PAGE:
Is Devils Ivy Safe for Cats?

Devils Ivy is a type of houseplant that is commonly found in many homes. It is an evergreen vine that can grow up to 20 feet in length and has small, heart-shaped leaves. The plant is known for its ability to thrive in low-light conditions and its tolerance for neglect.

While Devils Ivy is not poisonous to humans, it can be harmful to cats if ingested.

Yes, devils ivy is safe for cats. This plant is nontoxic to felines, so you don’t have to worry about your kitty getting sick if they nibble on a leaf or two. However, this plant can be harmful to dogs, so keep it out of reach of your pup.

What Happens If My Cat Eats Devil’S Ivy?

If your cat eats devil’s ivy, also known as pothos, they may experience vomiting and diarrhea. The plant contains insoluble calcium oxalates which can irritate the gastrointestinal tract. Symptoms usually resolve within a few days and there is no need for medical treatment.

However, if your cat continues to vomit or has bloody diarrhea, please contact your veterinarian.

Is Devils Ivy Pet Safe?

Yes, Devils Ivy is pet safe. All parts of the plant are toxic to pets if ingested, however, the sap can cause irritation and vomiting.

What Happens If a Cat Eats a Pothos?

If a cat eats a pothos, the plant’s saponins will cause vomiting and diarrhea. If a large amount is eaten, it can lead to dehydration and gastrointestinal blockage.

What Ivy is Safe for Cats?

There are a few different types of ivy that are safe for cats, including English ivy (Hedera helix), Algerian ivy (Hedera canariensis), and Persian ivy (Hedera colchica). All three of these plants are non-toxic to cats, so you don’t have to worry about your feline friend nibbling on them. However, there are some other types of ivy that are poisonous to cats, such as poison ivy (Toxicodendron radicans) and devil’s ivy (Epipremnum aureum).

So, if you’re not sure which type of ivy you have, it’s best to err on the side of caution and keep it away from your kitty.

Houseplants Safe for Cats

If you’re a cat lover and looking to add some greenery to your home, there are plenty of houseplants safe for cats! Here is a list of our top 10 favorites:

1. Spider Plant – The spider plant is a popular choice for many households because it’s easy to care for and can tolerate neglect.

It’s also safe for cats and produces oxygen at night, making it ideal for bedrooms.

2. Snake Plant – The snake plant is another great option for those with pets or small children. It’s virtually indestructible and known for its ability to purify the air.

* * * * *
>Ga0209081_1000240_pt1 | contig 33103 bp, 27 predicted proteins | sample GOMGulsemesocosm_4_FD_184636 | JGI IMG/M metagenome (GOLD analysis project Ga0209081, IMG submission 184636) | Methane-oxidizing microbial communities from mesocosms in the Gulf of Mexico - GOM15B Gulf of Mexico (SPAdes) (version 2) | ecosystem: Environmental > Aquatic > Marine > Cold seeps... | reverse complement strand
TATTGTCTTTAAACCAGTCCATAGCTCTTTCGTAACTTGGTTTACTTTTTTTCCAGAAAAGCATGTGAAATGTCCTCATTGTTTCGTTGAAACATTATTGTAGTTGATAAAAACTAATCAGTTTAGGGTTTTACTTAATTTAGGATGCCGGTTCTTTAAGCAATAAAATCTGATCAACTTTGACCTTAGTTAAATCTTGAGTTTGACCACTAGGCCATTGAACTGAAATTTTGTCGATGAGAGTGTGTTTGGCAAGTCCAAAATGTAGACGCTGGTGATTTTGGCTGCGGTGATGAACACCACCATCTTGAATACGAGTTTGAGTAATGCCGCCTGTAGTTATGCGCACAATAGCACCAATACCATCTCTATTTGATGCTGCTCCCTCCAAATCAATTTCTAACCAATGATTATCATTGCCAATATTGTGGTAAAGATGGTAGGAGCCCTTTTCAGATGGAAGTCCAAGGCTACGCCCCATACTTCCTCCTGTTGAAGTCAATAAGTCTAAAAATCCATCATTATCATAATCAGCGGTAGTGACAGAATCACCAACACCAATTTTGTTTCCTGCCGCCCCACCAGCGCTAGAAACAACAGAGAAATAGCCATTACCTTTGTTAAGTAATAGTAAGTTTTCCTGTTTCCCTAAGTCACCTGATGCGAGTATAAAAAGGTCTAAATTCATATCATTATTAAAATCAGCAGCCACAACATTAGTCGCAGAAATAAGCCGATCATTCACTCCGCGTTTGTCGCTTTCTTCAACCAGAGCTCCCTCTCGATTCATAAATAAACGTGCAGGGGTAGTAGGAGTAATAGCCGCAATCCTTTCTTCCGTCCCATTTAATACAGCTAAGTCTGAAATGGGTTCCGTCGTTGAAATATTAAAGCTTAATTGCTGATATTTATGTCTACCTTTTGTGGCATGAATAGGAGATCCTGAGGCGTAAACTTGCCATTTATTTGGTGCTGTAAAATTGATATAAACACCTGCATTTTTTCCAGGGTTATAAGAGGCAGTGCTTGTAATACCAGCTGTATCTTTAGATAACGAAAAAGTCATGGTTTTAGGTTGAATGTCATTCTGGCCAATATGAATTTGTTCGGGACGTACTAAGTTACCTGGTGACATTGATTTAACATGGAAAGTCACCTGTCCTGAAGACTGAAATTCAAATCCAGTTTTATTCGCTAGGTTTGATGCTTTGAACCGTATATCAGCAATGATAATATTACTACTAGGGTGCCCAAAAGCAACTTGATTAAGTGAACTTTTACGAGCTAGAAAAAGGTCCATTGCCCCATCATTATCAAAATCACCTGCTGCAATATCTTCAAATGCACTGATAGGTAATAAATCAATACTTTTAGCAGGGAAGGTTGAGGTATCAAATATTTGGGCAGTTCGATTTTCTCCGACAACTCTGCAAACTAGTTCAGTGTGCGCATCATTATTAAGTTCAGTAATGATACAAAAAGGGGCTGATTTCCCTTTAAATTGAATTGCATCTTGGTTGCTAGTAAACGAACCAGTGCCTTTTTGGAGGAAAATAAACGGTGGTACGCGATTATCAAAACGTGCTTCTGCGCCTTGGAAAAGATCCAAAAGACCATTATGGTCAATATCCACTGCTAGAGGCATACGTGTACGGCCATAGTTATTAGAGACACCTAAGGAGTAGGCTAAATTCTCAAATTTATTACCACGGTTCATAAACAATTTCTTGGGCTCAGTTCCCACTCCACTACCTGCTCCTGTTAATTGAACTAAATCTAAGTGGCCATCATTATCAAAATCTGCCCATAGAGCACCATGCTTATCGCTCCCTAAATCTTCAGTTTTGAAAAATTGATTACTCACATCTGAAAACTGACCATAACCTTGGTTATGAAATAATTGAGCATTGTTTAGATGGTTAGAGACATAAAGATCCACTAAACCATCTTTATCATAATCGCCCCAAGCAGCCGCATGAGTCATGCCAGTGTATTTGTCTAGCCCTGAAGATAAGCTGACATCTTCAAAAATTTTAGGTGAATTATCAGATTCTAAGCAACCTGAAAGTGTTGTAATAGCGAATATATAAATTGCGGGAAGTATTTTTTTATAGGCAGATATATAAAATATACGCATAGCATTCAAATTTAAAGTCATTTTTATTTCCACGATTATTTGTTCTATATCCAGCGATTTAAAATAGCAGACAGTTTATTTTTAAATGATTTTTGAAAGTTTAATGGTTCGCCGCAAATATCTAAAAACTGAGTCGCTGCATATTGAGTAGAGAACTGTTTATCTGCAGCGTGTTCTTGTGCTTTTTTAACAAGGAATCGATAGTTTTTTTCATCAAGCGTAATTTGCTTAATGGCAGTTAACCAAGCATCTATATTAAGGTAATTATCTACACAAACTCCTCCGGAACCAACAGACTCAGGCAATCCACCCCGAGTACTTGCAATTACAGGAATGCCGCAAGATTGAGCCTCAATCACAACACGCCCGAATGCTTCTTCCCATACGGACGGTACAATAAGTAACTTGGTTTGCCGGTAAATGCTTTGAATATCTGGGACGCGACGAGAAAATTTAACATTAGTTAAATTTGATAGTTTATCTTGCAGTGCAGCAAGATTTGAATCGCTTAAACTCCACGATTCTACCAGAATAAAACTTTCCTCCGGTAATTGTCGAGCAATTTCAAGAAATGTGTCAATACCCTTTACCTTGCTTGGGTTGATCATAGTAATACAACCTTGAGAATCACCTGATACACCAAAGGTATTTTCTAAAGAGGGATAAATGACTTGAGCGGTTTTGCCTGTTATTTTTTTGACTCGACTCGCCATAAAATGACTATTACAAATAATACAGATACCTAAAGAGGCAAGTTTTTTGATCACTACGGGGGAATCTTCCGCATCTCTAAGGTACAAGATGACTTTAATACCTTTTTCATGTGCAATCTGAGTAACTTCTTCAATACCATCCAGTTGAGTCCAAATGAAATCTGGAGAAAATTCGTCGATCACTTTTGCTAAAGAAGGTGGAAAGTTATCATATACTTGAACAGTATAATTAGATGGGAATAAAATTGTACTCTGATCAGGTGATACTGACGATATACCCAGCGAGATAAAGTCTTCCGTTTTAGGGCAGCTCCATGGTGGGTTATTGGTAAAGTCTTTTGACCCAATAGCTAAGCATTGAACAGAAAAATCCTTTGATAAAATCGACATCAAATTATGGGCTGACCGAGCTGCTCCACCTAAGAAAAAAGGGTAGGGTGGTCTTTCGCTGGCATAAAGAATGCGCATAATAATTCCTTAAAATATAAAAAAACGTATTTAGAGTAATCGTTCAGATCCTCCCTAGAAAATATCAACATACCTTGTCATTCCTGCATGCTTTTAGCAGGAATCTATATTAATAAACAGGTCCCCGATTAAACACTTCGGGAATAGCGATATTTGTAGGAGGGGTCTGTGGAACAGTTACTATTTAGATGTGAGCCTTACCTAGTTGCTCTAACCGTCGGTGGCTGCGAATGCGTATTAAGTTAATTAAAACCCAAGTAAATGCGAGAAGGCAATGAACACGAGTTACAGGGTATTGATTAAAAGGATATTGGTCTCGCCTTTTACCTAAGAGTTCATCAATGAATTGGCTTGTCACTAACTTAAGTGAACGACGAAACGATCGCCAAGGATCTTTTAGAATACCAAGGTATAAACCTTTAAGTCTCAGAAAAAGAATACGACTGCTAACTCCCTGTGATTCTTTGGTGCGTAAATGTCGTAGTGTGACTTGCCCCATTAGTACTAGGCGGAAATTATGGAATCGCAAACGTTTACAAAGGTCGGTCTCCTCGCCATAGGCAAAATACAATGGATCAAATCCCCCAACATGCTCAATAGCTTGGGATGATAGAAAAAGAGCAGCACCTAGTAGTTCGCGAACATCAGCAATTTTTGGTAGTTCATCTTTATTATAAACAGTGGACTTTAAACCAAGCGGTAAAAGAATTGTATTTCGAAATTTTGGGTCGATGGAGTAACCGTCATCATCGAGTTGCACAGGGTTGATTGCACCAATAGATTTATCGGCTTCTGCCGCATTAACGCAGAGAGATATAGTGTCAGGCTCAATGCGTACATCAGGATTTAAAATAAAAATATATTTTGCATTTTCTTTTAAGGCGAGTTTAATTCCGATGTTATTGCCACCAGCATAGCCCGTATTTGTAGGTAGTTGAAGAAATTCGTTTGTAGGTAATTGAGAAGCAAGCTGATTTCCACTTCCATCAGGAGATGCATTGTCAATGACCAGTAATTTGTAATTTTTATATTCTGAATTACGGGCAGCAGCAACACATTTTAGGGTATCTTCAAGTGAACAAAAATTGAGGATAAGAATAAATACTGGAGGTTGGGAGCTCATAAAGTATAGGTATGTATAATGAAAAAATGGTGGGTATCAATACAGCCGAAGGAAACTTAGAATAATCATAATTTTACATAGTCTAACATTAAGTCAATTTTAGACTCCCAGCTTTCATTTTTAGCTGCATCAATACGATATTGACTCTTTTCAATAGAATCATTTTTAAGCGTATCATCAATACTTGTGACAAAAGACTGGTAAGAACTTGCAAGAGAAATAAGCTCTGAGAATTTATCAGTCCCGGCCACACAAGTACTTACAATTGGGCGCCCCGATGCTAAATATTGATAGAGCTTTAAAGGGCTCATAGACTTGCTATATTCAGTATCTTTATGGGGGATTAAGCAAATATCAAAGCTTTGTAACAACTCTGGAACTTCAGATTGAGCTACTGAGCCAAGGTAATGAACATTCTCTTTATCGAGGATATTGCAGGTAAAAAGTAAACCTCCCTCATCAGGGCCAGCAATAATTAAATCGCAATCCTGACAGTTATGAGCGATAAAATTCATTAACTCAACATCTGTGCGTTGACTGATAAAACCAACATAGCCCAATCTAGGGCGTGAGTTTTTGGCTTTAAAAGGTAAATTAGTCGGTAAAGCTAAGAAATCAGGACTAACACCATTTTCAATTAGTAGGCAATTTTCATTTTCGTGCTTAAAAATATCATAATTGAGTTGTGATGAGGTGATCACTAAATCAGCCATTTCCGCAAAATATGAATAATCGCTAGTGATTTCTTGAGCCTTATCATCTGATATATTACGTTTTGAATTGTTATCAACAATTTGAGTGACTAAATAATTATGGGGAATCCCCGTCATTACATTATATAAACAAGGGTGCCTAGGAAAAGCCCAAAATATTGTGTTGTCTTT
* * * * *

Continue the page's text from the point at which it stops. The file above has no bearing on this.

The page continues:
3. Boston Fern – The Boston fern is a beautiful, cascading plant that does well in humid environments . It’s also one of the best plants for removing toxins from the air, making it a healthy choice for homes with cats .

4. Bamboo Palm – The bamboo palm is a tropical plant that adds a touch of the exotic to any room .

It tolerates low light conditions and doesn’t mind if your kitty takes a nibble on its leaves .

How Much Pothos is Toxic to Cats

Pothos is a common houseplant that is toxic to cats. The plant contains insoluble calcium oxalate crystals, which can cause irritation and swelling of the mouth, throat, and stomach. If ingested, pothos can also lead to vomiting and diarrhea.

In severe cases, pothos toxicity can be fatal. Cats who ingest pothos may drool excessively, paw at their mouths, or have difficulty swallowing. If you suspect your cat has eaten pothos, contact your veterinarian immediately.

Devil’S Ivy Cat Symptoms

If you think your cat may have been exposed to Devil’s Ivy, also called pothos or Epipremnum aureum, it is important to be aware of the symptoms. Ingestion of this plant can cause serious health problems for cats, including gastrointestinal upset, difficulty breathing, and even death. The most common symptom of exposure to Devil’s Ivy is vomiting.

Cats may vomit up the plant material they have ingested, or they may vomit more frequently than usual. Diarrhea is also common, as are abdominal pain and cramping. In some cases, cats may experience drooling and excessive salivation as well.

In more severe cases, ingestion of Devil’s Ivy can lead to difficulty breathing and an increased heart rate. If your cat is showing any of these signs after exposure to the plant, it is important to seek veterinary care immediately. Treatment will likely involve removal of the plant material from the stomach and intestine, as well as supportive care such as IV fluids and oxygen therapy.


Devil’s ivy, also known as pothos or devil’s vine, is a common houseplant that is poisonous to cats. The plant contains insoluble calcium oxalate crystals, which can cause irritation and swelling of the mouth and throat, difficulty breathing, and vomiting. If your cat ingests devil’s ivy, it is important to seek veterinary care immediately.

While the plant is not deadly, it can cause serious health problems.

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